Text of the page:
Editor’s Note: The Journal is used by people from all over the world, from many nations, representing a variety of personal, professional, and religious backgrounds. Journaling is by definition an intensely personal undertaking, so it should not be surprising that when someone writes about how or why they keep a journal that they will end up sharing personal information. The Journal Newsletter does not support any particular personal or religious lifestyle, but rather attempts to support anyone who keeps a journal, for whatever reason they do so. Thus, the views and opinions expressed in “How I Use The Journal” are solely those of the submitter and not necessarily the views of DavidRM Software. Whether you agree with the submitter’s views or not, I encourage you to read the article and glean from it the information and techniques that “ring true” for you.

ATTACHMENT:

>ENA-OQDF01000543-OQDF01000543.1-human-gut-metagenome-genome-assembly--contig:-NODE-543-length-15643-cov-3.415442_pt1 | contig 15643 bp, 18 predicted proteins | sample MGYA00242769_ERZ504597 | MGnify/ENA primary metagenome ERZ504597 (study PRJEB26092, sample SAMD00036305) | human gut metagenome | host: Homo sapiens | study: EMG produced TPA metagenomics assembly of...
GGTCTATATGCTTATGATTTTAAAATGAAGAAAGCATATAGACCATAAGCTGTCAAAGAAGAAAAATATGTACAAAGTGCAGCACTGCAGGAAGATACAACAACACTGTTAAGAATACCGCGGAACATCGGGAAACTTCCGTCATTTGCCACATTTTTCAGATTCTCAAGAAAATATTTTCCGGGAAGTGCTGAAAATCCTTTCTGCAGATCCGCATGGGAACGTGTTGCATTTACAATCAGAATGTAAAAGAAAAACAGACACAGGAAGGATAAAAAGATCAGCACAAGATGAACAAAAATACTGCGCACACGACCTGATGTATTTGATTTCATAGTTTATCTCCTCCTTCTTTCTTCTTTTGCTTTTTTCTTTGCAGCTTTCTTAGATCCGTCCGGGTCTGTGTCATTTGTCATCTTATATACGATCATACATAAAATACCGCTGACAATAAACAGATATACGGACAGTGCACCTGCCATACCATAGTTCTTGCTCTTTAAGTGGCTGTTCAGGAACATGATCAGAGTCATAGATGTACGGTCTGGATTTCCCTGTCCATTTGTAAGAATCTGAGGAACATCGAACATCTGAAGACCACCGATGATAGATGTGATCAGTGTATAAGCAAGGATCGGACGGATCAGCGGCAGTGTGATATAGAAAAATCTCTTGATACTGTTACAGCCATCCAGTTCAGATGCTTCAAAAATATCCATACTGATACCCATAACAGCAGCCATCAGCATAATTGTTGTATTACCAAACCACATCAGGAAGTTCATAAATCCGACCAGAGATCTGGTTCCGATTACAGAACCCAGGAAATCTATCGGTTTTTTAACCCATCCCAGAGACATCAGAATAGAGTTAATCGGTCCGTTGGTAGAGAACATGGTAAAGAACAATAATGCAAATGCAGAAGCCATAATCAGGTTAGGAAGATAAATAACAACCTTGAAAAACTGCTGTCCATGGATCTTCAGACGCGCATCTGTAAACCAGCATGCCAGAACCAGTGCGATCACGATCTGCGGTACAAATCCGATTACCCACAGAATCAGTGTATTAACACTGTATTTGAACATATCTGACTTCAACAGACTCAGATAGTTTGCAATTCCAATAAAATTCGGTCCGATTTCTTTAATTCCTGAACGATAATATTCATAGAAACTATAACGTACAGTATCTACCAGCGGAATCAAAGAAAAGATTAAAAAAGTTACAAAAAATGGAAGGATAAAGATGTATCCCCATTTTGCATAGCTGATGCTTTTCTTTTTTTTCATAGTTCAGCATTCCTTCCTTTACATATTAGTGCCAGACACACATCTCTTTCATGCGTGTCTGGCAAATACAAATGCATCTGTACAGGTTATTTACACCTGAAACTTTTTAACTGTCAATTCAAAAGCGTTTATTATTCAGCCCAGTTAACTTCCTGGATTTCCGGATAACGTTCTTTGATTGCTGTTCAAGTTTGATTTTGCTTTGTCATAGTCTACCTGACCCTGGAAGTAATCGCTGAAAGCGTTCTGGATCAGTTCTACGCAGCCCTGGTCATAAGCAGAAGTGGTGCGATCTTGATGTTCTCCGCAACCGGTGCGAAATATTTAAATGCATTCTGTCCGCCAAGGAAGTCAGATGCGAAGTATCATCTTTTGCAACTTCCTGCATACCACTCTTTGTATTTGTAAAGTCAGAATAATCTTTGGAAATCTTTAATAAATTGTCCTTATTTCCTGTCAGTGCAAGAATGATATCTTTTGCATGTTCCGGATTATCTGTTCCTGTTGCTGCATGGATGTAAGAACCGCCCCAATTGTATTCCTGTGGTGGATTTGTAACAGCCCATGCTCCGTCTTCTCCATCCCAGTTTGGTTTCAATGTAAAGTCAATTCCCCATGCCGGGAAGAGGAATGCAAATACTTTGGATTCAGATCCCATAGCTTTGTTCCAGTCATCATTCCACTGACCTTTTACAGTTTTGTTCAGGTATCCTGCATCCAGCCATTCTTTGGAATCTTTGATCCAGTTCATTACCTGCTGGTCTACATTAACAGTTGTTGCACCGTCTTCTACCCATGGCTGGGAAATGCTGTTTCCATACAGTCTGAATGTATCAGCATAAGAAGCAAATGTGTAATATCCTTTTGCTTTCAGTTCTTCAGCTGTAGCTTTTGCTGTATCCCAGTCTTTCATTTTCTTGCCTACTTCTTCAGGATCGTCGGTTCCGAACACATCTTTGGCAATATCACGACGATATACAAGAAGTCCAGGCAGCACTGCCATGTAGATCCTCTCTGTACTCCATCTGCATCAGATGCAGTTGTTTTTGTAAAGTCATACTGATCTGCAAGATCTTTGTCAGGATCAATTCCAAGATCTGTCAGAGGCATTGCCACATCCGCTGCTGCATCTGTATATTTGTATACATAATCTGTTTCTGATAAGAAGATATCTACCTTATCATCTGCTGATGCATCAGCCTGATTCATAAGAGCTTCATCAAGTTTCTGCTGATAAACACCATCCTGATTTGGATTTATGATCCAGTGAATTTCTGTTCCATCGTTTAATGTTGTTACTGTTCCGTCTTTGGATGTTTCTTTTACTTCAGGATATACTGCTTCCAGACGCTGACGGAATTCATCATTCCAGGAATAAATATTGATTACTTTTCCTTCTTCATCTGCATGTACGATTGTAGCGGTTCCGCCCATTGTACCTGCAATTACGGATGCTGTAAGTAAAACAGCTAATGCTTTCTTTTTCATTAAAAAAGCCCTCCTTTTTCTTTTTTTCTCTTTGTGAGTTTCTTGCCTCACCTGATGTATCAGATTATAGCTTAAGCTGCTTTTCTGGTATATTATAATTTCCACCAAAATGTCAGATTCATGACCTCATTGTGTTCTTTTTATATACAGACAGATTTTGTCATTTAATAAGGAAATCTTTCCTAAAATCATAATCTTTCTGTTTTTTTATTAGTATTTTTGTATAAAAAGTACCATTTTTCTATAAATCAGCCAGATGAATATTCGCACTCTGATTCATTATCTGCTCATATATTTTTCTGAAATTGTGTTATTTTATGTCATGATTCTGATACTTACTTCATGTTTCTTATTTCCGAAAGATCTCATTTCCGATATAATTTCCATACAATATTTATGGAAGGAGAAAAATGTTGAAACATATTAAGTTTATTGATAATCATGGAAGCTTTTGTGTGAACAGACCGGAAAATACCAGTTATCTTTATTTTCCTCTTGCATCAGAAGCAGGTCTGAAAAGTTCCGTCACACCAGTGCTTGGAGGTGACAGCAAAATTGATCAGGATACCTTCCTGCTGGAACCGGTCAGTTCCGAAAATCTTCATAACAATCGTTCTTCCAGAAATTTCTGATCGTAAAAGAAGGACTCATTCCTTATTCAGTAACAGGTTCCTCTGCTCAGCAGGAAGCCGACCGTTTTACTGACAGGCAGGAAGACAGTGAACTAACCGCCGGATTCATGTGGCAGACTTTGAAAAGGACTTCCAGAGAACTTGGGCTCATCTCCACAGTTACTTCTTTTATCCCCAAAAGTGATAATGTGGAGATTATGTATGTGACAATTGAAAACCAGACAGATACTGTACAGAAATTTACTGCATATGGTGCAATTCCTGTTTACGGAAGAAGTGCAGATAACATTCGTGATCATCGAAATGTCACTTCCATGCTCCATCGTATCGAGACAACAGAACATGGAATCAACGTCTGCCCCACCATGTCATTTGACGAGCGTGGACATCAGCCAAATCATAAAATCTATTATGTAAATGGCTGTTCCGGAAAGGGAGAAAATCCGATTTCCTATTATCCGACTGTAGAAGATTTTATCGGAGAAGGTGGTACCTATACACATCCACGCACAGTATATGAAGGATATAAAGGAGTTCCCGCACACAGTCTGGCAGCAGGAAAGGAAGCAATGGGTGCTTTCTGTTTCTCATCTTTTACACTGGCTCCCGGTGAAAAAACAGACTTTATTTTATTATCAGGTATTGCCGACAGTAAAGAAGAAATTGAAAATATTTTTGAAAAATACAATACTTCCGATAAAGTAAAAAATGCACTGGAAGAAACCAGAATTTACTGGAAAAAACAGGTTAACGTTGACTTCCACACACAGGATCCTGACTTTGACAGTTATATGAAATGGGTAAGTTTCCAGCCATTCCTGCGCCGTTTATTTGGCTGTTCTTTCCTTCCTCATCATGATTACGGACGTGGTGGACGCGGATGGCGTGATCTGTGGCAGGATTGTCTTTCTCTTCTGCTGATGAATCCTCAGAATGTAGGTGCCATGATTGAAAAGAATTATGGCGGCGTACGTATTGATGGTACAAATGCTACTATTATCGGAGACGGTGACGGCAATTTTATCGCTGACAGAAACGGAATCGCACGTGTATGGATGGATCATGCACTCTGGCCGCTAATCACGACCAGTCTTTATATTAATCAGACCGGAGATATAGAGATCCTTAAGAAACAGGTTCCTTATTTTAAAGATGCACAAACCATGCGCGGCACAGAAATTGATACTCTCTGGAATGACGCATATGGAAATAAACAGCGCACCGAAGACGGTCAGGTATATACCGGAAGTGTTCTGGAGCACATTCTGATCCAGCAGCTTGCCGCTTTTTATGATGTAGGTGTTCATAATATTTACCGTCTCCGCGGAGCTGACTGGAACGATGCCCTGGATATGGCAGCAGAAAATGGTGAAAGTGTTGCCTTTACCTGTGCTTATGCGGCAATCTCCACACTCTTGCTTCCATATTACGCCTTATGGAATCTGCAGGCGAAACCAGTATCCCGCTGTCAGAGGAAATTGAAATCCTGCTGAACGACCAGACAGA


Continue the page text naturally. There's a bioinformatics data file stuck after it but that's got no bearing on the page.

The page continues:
by Alan Brooks
I have used The Journal since April 2008 and I feel deeply appreciative of its benefits. Your post (“How You Can Help Support The Journal”) prompted me to contact you since I have been planning on doing it for some time, as I will explain.
In 2007, though retired, I decided to resume university studies. At first I used a written journal to record activities and plans. While portable, and better than no journal at all, a written journal had limitations. So I looked to what was available to use with a computer. TJ was immediately impressive: it was very flexible in its configuration, it worked for me, not me for it. And, I was to discover, it grew and grew.